After, I trekked back through the city, passing two traditionally dressed samburu (I think!) men, their colorful red fabric, beads and leather gladiator-like sandals snapping me out of grays and browns of the dirt, dust and exhaust that I tend to notice only when I’m tired and walking on sore feet. I had to walk a long way to a bus stop as it was too late to catch my bus where I normally do (all full) but I enjoyed the walk accompanied by the sounds of the new ipod shuffle my parents sent me (thanks guys!) as an early Christmas present. My days here rarely turn out as I plan (I was supposed to spend all afternoon at a coffee shop doing reading) but I find great joy in letting go of expectations, even if it’s challenging to juggle all the opportunities that present themselves socially, educationally, Rotary-related and work wise with matatu commutes and navigating down town by foot. But of course, it's half the fun!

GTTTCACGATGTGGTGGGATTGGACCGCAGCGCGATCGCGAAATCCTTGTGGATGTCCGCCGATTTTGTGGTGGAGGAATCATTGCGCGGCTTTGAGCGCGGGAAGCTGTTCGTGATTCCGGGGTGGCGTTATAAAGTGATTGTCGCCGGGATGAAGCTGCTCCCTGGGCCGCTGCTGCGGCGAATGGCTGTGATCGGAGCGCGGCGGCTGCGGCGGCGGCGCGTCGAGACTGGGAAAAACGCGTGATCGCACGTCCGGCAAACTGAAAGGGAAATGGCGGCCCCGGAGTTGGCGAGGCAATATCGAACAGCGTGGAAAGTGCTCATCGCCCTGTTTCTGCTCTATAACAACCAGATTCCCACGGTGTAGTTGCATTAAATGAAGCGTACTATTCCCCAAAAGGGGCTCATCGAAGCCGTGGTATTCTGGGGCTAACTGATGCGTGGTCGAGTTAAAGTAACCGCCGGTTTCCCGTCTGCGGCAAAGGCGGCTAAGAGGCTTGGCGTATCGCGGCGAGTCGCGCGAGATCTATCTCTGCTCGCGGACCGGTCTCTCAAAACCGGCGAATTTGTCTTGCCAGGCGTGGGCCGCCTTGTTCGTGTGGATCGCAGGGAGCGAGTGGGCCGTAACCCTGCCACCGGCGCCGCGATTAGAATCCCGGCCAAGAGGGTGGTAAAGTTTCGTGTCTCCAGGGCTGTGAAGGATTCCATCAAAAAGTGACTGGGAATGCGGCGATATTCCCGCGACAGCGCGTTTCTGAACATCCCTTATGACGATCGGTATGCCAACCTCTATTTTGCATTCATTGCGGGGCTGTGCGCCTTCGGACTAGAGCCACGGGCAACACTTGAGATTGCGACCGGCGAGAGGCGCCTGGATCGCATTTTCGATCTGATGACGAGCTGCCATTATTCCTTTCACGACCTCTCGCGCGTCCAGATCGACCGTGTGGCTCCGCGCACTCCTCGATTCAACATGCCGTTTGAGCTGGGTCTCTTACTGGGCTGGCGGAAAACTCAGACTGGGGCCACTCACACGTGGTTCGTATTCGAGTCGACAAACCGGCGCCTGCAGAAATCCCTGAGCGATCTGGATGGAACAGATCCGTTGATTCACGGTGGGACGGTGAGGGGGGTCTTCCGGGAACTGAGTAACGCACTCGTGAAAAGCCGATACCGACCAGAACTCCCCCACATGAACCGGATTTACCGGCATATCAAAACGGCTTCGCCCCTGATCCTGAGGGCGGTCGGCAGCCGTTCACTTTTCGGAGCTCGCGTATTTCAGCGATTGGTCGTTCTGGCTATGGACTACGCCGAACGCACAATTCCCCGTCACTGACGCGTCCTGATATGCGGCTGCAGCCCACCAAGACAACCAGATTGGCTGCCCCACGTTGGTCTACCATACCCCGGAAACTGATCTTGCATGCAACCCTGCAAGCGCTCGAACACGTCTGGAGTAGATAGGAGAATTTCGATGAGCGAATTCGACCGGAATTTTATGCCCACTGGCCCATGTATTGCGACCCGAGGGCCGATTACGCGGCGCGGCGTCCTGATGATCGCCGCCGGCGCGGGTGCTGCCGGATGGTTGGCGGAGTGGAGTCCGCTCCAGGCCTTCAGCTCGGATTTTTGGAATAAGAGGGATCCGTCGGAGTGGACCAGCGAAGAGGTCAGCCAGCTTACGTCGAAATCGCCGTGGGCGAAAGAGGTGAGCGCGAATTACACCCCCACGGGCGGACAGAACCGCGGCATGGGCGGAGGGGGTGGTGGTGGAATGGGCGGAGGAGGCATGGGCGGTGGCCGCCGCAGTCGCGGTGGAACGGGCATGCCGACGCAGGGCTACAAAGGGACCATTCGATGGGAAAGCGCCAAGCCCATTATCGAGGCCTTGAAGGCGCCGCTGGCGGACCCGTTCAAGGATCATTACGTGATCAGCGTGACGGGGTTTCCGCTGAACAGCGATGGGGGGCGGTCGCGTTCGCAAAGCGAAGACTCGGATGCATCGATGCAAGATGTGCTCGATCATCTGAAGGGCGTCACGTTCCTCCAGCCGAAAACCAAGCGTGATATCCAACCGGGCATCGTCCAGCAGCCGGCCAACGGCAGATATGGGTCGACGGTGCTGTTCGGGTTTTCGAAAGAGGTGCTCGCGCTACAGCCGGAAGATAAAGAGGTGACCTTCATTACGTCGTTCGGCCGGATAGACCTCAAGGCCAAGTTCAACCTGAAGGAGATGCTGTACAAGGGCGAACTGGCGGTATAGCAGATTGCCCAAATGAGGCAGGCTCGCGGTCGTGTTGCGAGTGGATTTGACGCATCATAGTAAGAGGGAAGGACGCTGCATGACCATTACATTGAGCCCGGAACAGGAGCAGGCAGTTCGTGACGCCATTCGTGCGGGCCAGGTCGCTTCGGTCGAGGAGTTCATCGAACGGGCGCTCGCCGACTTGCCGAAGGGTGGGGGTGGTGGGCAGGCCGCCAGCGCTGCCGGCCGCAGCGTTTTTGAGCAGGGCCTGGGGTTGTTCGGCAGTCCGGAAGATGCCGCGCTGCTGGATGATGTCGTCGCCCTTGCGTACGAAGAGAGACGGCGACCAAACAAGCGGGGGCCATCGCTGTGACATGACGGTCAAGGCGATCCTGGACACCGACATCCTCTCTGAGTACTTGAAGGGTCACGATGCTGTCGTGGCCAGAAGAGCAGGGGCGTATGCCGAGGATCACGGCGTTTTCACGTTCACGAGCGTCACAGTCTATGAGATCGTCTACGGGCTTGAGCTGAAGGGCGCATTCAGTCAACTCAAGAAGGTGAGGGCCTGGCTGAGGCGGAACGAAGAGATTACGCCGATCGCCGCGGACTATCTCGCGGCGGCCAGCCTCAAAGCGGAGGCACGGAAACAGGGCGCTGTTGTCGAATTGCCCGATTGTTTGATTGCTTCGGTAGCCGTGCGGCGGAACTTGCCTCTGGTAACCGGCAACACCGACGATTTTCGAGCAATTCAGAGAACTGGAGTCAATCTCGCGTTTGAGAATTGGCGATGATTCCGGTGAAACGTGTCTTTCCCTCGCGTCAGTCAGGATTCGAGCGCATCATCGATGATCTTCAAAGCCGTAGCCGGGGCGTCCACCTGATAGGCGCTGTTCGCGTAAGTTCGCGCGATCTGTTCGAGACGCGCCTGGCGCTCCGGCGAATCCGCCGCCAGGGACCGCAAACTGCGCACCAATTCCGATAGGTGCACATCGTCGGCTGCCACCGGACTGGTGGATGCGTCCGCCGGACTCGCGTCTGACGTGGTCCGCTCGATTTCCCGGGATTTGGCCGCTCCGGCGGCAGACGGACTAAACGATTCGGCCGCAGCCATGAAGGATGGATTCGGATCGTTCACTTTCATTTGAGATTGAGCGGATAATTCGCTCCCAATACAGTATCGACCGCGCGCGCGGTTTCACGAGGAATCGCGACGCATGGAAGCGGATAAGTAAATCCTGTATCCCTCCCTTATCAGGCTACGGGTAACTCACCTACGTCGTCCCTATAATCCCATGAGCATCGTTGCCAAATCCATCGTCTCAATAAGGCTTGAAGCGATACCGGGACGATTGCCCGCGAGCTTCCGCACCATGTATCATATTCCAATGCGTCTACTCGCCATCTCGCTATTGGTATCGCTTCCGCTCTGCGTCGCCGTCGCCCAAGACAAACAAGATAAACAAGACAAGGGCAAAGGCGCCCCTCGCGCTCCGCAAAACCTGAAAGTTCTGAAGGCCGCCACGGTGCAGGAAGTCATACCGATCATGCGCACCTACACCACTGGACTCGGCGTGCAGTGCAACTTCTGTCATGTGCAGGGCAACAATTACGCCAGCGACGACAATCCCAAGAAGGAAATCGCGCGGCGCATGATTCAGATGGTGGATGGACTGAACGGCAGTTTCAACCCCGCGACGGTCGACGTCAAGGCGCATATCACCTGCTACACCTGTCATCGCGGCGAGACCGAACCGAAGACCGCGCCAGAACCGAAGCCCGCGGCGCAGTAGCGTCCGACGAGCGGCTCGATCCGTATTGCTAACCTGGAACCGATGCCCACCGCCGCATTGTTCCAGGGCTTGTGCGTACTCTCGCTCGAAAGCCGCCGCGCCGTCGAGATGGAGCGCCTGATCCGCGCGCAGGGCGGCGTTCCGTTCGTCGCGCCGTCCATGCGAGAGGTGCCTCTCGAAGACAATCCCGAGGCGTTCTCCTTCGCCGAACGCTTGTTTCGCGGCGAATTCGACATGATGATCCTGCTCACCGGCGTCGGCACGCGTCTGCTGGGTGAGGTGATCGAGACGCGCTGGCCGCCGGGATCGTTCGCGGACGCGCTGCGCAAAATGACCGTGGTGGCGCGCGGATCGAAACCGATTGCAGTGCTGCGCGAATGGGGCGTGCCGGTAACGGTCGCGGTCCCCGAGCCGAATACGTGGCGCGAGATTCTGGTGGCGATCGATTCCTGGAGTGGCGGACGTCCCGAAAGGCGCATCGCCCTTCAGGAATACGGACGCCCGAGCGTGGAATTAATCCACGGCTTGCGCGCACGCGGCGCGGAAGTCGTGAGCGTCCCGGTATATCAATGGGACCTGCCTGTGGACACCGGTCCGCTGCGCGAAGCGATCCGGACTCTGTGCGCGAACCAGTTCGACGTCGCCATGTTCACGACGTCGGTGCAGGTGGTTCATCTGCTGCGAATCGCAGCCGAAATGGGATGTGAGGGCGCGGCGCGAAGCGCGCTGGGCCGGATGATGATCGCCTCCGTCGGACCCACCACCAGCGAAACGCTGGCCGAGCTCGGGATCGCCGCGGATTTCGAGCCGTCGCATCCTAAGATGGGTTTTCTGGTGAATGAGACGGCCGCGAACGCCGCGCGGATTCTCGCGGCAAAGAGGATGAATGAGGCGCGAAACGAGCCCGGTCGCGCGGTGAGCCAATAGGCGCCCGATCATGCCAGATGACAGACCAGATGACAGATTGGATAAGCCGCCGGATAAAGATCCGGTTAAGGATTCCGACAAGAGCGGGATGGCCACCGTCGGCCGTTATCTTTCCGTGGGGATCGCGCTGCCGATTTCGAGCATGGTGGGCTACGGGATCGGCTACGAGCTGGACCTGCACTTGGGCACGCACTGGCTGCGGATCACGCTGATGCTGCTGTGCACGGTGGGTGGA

*Muzungu means ‘white person,’ though not in a derogatory way. You’d be surprised at how friendly it sounds when someone exclaims “muzungu!” when you walk by and catch them by surprise ☺